dinately, because, while there 5s a most pressing need on the part of many persons to borrow, there is a general disinclination to lend. This disinclination, whan at its extreme point, is called a panic. It occurs when a succession of unexpected failures has created in the mercantile, and sometimes also in the non-mercantile public, a general distrust in each other's solvency; disposing every one not only to refuse fresh credit, except on very onerous terms, but tocall in, if possible, all credit which he has already given. Deposits are withdrawn from banks; notes are returned on the issuers in exchange for specie; bankers raise their rate of discount, and withhold their customary advances; merchants refuse to renew mercantile bills. At such times the most calamitous consequences were formerly experienced from the attempt of the law to prevent more than a certain limited rate of interest from being given or taken. Persons whocould not borrow at five per cent, had to pay, not six or seven, but ten or fifteen per cent, to compensate the lender for risking the penalties of the law: or had to sell securities or goods, for ready money at a still greater sacrifice.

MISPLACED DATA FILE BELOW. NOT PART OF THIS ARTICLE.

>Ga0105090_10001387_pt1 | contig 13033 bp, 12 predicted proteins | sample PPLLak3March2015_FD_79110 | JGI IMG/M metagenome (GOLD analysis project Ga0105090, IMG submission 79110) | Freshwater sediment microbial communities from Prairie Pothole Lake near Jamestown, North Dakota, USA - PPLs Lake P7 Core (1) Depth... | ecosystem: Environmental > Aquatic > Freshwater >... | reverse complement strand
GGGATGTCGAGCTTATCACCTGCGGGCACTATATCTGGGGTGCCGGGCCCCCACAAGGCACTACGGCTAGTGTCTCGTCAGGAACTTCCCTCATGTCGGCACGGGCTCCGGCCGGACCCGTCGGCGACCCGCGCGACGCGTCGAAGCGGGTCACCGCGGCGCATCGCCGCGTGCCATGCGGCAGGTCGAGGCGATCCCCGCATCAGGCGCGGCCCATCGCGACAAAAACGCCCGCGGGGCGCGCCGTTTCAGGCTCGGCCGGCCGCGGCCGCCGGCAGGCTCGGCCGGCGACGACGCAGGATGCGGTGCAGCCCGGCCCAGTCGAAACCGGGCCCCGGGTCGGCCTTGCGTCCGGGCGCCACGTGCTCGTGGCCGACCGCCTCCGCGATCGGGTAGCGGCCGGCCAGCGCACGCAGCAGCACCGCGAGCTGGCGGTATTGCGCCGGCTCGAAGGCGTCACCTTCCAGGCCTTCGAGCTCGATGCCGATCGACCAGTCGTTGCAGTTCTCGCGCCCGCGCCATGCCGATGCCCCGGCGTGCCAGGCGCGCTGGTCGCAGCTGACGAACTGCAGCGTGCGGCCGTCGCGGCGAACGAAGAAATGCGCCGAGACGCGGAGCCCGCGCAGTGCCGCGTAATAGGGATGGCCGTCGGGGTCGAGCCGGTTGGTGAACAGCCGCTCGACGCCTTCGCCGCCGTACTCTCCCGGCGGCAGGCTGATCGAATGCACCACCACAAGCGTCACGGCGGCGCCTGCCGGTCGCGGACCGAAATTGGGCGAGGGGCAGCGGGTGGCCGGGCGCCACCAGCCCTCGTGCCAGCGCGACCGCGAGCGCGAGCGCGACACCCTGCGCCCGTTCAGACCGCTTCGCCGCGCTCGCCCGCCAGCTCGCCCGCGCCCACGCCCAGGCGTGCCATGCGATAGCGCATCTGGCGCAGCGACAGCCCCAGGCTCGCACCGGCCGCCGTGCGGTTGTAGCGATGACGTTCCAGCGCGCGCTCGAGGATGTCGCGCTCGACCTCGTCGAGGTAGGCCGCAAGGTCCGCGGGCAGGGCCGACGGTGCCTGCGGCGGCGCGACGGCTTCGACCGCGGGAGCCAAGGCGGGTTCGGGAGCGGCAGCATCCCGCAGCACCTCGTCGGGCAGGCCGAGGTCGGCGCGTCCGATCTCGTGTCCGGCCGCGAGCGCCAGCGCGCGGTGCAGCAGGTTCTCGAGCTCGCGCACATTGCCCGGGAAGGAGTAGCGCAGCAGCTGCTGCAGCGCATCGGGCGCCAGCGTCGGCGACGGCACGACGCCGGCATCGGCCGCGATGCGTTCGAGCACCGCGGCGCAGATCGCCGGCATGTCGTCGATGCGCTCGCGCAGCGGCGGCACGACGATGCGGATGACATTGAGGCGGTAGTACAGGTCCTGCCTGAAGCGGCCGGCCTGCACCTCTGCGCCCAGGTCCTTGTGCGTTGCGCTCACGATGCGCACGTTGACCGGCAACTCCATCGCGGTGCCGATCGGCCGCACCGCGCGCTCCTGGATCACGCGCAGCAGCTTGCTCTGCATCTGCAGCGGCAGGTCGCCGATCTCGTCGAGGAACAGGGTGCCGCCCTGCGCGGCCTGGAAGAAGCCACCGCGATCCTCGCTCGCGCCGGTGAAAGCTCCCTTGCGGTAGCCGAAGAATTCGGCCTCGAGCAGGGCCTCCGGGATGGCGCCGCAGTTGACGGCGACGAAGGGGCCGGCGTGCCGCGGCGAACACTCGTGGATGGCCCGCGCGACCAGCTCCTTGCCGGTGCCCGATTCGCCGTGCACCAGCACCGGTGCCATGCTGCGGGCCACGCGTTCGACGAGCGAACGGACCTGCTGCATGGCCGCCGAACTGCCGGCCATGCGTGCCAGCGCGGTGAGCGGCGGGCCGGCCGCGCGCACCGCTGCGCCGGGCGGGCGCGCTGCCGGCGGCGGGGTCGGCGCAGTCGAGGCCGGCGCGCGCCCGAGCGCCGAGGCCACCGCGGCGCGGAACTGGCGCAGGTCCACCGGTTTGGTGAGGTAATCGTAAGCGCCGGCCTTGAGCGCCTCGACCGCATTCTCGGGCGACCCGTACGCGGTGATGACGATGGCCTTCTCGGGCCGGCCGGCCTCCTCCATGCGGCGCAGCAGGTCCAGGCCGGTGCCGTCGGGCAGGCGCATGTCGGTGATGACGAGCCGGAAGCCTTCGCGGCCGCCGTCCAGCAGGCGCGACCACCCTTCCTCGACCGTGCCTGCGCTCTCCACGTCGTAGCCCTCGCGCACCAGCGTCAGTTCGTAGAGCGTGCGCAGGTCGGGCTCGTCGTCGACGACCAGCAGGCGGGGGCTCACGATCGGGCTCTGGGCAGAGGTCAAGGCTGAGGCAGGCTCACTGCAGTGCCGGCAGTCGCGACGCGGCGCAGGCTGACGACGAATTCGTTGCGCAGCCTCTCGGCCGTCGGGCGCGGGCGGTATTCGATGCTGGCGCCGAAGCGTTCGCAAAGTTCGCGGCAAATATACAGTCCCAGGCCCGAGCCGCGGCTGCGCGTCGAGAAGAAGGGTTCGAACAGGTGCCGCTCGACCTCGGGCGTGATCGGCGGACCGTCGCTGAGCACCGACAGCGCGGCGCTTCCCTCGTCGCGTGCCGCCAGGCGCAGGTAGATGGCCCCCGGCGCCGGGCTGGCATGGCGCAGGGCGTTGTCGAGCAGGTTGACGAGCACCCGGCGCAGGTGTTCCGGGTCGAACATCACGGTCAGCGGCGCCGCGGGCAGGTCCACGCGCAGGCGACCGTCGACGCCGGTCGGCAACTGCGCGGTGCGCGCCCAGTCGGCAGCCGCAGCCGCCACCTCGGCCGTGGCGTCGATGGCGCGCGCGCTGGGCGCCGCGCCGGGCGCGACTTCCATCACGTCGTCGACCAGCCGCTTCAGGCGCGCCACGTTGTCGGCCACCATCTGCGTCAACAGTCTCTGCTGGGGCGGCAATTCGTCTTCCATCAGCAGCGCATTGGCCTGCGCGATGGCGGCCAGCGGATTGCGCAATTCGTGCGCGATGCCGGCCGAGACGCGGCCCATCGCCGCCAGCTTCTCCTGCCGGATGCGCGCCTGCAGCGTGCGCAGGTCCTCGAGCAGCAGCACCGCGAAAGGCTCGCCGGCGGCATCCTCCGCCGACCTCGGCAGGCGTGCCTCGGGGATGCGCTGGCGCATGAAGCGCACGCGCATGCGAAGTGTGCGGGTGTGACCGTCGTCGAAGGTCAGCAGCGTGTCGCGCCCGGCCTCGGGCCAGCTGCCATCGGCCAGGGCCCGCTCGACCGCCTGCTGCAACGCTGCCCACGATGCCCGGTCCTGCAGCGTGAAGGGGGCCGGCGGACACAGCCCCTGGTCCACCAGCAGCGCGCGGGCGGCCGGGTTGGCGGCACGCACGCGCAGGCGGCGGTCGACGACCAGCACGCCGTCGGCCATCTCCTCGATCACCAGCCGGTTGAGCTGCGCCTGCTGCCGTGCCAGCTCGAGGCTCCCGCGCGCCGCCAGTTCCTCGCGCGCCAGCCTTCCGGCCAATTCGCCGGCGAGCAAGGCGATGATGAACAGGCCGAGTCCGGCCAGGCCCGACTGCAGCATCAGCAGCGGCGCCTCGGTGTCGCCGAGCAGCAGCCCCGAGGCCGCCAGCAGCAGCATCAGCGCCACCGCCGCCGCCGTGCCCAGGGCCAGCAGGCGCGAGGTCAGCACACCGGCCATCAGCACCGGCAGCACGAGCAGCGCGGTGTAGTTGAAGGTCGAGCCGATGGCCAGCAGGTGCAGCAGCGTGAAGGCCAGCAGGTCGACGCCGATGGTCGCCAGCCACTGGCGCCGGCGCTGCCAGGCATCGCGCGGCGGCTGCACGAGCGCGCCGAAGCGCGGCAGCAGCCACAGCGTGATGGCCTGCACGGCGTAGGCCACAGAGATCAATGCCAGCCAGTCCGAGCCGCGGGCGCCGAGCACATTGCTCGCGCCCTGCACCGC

In the intervals between commercial crises, there is usually a tendency in the rate, of interest to a progressive decline, from the gradual process of accumulation; which process, in the great commercial countries, is sufficiently rapid to account for the almost periodical recurrence of these fits of speculation; since, when a few years have elapsed without a crisis, and no new and tempting channel for investment has been opened in the meantime, there is always found to~ have occurred in those few years so large an increase of capital seeking investment, as to have lowered considerably the rate of interest, whether indicated by the prices of securities or by the rate of discount on bills; and this diminution of interest tempts the possessors to incur hazards in hopes of a more considerable return.

The rate of interest is, at times,